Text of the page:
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Old 01-21-2022, 03:06 PM   #1
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Need Battery Help

We have a 2019 View whose house batteries are not holding a charge. We bought it used 6 months ago from a dealer who took it in on a trade from the original owner. Being new to RV ownership I have no clue how to replace them. The number on the top is NAPA 24DCM My husband is not the handiest of guys so I need some advice/direction on what to buy to replace them and how/where I would get them installed. Thanks!
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Old 01-21-2022, 03:48 PM   #2
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Thos NAPA batteries are sealed, lead acid Group 24 dual purpose batteries with an amp hour capacity of about 75 amp hours. You can go to your local NAPA auto parts store and buy them.

Take a picture of the cable connections before you remove them and replace the existing with the new and connect the cables per your picture. Couldn't be simpler.

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Old 01-21-2022, 04:42 PM   #3
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Being new to something is not a bad thing as we were all there at one point but it also may mean we need a bit more training to avoid any big mistakes!

So before changing out batteries which are not terribly old, so you have some ideas of why they may have gone bad earlier than necessary? One of the first big things to know about Rv is that the batteries tend to perform lots different than in our cars and that makes them prone to being ruined if we don't keep those differences in mind.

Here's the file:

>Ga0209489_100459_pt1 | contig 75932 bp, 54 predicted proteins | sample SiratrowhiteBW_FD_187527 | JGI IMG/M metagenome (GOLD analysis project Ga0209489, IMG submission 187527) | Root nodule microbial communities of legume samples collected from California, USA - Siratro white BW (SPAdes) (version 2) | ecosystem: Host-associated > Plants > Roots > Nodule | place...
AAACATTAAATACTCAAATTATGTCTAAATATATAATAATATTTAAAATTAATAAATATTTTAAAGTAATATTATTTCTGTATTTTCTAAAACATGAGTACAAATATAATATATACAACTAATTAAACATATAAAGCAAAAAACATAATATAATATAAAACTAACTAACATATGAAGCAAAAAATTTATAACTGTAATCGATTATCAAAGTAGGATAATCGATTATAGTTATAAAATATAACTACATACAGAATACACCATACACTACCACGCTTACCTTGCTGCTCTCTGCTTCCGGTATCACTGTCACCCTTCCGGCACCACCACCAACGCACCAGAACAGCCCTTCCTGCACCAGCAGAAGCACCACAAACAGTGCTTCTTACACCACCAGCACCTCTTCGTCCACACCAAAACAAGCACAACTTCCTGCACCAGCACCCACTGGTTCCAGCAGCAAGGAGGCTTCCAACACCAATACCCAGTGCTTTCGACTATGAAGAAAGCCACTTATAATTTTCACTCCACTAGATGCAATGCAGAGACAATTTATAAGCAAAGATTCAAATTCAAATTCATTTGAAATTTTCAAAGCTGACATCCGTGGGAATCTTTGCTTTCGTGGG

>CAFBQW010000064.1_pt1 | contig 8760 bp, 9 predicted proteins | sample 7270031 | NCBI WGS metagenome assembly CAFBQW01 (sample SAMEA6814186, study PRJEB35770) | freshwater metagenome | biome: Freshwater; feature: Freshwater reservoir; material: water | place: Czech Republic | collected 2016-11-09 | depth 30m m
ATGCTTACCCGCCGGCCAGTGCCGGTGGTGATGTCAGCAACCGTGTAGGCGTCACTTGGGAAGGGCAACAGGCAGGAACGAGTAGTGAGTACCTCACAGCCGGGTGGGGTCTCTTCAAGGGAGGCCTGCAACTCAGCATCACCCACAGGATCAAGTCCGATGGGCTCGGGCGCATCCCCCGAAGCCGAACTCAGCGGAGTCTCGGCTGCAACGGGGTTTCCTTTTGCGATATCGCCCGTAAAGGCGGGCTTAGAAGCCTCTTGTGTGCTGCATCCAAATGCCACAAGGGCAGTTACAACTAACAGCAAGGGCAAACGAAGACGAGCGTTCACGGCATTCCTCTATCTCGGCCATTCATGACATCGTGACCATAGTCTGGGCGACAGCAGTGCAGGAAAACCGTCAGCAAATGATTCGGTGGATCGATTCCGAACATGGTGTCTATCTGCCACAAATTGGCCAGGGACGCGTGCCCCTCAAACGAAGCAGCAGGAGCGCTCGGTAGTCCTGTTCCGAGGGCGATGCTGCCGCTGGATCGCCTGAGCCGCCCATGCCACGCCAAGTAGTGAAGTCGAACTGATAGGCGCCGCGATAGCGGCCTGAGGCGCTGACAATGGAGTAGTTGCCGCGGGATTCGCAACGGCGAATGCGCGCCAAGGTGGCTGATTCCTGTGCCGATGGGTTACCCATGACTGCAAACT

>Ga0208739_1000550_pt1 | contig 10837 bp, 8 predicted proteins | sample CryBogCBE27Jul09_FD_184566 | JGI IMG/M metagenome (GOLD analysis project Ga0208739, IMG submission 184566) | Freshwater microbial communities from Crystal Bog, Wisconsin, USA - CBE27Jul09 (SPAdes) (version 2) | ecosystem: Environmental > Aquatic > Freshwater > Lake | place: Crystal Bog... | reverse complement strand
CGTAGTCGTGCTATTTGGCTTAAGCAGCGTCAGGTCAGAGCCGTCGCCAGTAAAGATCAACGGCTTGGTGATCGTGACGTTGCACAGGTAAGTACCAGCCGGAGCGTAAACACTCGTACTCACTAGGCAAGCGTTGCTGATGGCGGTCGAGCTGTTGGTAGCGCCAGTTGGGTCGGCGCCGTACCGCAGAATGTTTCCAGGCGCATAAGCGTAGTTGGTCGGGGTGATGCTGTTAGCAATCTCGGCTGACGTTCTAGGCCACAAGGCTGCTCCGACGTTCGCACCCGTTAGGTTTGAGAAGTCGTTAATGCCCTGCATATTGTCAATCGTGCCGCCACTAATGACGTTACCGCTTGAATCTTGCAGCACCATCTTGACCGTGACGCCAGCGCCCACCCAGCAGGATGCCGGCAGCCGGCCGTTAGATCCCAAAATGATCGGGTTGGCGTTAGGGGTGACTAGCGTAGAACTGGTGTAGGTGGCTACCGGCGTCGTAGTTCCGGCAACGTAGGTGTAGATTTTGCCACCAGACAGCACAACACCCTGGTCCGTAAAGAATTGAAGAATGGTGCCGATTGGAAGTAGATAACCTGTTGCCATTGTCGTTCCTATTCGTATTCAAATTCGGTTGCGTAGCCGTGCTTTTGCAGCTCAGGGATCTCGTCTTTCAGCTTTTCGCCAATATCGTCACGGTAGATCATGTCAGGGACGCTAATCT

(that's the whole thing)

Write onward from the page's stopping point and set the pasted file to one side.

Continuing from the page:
In other words, we can put new batteries in today and find them bad again in6months or less if we don't treat them diffferent than our cars!

I hate to see newish folks start out and find that out down the road, so I like to throw in some things to avoid as it can save some of those dollars!

One of the big things that quickly ruin batteries is letting them run down too far and stay down for too long. Different type batteries act different on those points but you have lead/acid batteries, so lets do a quick study on saving them?

In the Rv coach batteries we use them as we camp but then they have several ways we may get them recharged and that is critical for them lasting better.
When the RV is plugged in, there is a "converter" which uses the AC power to make DC for the batteries.
Both the coach batteries and the start battery will have small things which drain them --even when we turn the battery disconnect off!! There are things like theradio presets and ignition on the start and safety equipment like steps, CO and propane alarms on the coach. When we store the Rv, we need to be aware that these drains WILL run both sets of batteries down and if we don't do something and they stay down too long they will be damaged or ruined! I'm guessing more than half the Rv coming off dealer lots have damaged battteries as nobody keeps them charged until they sell them! They put a quick charge on them and it lasts long enough for us to get off the lot!
Sound familiar?

Before buying new batteries, do some study on how to keep both sets of batteries from running way down as you don't want to do the battery thing every year!
But that is a full time deep subject and not for this question. Just be aware?

For shopping, I might tend to drive the RV to an auto parts, Wal-mart, etc. and ask about them doing the change! No need to do the heavy lifting if they do it free!
But that gets into how handy to do it and lots of personal choice.

Best of luck to you and enjoy the trip/trek?
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Old 01-21-2022, 07:09 PM   #4
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Batteries

If it were me I would stay away from Napa Batteries. There are plenty of better ones on the market and with additional power. Creative has good points to follow. Your charging system and habits are very important. Good luck, Travato John
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Old 01-21-2022, 08:02 PM   #5